External knowledge sourcing strategies and in-house R&D activities: their effects on firms' innovative performance

Jaider Vega-Jurado, Antonio Gutiérrez-Gracia, Ignacio Fernández-de-Lucio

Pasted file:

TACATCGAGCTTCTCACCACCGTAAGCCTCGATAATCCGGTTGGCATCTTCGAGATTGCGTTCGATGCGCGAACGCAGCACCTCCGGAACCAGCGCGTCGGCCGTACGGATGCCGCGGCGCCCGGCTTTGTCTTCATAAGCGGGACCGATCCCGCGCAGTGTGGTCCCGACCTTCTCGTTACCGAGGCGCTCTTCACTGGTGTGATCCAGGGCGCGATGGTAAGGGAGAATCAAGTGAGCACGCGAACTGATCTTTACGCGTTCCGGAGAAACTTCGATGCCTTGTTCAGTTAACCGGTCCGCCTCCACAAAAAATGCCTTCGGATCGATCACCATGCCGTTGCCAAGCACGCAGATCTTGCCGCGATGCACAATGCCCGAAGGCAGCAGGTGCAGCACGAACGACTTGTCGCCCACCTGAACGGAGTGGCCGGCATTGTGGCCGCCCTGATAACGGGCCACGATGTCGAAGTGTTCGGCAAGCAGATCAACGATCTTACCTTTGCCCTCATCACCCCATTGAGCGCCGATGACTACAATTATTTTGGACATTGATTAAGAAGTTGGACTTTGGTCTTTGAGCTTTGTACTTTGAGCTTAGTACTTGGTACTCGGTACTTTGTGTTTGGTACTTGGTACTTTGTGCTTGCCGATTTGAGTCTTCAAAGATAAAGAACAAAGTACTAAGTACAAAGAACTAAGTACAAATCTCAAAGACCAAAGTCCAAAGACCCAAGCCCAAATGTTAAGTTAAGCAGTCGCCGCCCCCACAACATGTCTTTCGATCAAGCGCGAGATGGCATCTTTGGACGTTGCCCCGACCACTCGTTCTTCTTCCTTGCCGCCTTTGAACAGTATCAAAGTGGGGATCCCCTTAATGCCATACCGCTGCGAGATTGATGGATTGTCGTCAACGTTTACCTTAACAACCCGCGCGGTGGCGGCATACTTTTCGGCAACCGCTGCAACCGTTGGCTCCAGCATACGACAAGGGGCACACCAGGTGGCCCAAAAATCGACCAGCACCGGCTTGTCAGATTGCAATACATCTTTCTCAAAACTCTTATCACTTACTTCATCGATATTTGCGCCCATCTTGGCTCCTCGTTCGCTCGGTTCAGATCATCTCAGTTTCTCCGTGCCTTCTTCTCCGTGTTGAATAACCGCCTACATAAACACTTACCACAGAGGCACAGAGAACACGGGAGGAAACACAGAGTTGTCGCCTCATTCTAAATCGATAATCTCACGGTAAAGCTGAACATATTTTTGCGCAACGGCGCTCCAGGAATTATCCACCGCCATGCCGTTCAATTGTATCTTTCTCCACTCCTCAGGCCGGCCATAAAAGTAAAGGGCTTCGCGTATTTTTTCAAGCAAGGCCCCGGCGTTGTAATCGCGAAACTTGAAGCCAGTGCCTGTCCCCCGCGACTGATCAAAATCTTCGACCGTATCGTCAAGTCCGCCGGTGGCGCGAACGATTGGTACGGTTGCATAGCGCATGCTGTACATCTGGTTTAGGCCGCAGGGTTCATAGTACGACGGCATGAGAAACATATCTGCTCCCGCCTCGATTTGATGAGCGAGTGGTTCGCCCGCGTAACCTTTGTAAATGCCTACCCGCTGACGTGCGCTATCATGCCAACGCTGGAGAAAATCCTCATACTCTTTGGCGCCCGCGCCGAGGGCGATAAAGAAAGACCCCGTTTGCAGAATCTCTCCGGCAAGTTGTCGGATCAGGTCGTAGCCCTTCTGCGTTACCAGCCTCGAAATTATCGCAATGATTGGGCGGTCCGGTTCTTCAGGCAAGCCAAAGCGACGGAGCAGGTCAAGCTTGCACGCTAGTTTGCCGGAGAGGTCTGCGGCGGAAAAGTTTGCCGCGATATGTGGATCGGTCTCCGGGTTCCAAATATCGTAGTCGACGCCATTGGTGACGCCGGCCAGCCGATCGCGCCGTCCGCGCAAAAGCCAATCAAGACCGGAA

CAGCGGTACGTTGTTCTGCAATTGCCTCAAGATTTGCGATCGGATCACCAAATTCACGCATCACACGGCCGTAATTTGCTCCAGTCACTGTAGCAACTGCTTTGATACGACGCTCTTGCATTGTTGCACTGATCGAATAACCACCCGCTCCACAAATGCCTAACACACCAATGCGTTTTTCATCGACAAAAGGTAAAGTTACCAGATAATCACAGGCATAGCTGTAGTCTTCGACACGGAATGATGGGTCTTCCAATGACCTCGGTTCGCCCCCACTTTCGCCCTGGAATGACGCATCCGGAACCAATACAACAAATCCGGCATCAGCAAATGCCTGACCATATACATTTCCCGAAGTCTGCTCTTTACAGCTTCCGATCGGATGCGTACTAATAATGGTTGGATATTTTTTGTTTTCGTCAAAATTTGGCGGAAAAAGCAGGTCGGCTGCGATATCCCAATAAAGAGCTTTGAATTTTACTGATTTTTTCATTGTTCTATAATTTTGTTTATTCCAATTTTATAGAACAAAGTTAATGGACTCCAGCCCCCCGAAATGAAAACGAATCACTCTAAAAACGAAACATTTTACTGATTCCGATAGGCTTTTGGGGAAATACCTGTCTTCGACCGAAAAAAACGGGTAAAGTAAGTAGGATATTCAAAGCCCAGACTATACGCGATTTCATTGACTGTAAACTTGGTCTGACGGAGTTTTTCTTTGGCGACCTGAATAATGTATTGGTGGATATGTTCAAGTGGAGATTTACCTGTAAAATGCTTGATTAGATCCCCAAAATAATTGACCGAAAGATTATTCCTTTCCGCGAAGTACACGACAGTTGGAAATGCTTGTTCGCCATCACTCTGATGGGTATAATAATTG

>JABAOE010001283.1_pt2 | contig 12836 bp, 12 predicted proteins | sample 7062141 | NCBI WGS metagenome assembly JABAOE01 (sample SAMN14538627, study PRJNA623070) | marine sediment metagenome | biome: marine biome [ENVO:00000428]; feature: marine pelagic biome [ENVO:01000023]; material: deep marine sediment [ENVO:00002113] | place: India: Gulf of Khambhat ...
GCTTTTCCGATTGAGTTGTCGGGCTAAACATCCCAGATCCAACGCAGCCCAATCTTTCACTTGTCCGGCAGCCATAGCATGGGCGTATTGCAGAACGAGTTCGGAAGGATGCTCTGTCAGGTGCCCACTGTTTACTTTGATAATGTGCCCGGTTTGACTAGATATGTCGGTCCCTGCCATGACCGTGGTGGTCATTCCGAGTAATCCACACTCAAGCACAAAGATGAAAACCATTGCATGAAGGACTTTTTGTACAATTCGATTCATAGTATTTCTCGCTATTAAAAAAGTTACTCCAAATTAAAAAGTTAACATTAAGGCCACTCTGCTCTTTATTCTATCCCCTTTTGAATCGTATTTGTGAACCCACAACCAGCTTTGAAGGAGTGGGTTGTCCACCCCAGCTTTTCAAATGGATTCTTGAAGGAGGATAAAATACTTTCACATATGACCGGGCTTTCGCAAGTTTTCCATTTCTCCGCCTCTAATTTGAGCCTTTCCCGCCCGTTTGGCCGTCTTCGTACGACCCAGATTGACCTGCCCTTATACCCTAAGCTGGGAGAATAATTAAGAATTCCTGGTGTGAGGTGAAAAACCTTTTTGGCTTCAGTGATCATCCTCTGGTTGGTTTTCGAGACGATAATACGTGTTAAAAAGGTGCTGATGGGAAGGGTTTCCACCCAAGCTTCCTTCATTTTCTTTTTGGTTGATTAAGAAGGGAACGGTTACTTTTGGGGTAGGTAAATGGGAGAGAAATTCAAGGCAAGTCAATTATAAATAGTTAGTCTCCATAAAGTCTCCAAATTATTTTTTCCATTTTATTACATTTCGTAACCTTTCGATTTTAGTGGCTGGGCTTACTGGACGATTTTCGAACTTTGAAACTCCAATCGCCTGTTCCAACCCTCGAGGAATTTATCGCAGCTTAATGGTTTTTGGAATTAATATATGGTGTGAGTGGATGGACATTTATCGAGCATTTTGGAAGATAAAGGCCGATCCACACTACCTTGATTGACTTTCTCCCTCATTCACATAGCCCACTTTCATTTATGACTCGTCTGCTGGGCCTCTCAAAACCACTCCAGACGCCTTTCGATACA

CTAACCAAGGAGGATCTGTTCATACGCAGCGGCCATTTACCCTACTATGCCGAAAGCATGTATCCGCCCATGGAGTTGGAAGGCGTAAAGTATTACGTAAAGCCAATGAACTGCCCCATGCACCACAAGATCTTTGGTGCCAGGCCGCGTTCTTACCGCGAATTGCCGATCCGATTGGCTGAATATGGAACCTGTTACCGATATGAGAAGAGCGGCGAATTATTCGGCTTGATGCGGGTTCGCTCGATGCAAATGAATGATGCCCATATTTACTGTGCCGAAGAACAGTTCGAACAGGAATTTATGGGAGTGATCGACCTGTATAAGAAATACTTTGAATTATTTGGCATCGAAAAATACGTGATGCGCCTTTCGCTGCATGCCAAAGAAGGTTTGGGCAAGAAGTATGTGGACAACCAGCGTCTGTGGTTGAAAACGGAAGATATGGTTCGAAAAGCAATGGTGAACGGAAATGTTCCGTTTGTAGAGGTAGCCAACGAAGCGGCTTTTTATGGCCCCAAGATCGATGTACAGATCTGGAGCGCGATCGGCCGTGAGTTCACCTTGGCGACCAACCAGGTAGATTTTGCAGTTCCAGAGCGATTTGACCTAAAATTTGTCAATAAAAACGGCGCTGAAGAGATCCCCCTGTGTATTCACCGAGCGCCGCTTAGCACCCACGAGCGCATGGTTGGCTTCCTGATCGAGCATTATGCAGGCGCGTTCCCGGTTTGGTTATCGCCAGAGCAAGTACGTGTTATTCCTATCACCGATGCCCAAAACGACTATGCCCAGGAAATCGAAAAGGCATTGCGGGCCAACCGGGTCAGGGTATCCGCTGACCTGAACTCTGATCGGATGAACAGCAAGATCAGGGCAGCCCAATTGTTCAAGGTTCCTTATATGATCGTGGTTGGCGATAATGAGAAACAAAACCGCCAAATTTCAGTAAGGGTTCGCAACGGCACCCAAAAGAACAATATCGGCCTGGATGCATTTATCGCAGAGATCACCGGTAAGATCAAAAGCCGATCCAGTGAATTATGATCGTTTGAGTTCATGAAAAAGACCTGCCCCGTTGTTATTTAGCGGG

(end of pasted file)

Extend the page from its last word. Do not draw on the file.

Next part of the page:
This paper presents empirical evidence on the effect of external knowledge sourcing strategies on the development of both product and process innovations, and assesses the degree to which such effects are influenced by the firm's internal technological capacities. In our analysis, we consider two strategies for acquiring external knowledge (BUYING and COOPERATING) and two types of external sources (industrial agents and scientific agents). The analysis is based on a sample of 2,764 manufacturing firms, taken from the Spanish Survey of Technological Innovation 2000. Our results suggest that, rather surprisingly, with a high level of internal technological capabilities derived from in-house R&D activities, external knowledge acquisition from scientific agents loses its importance as a determinant of firm innovation output.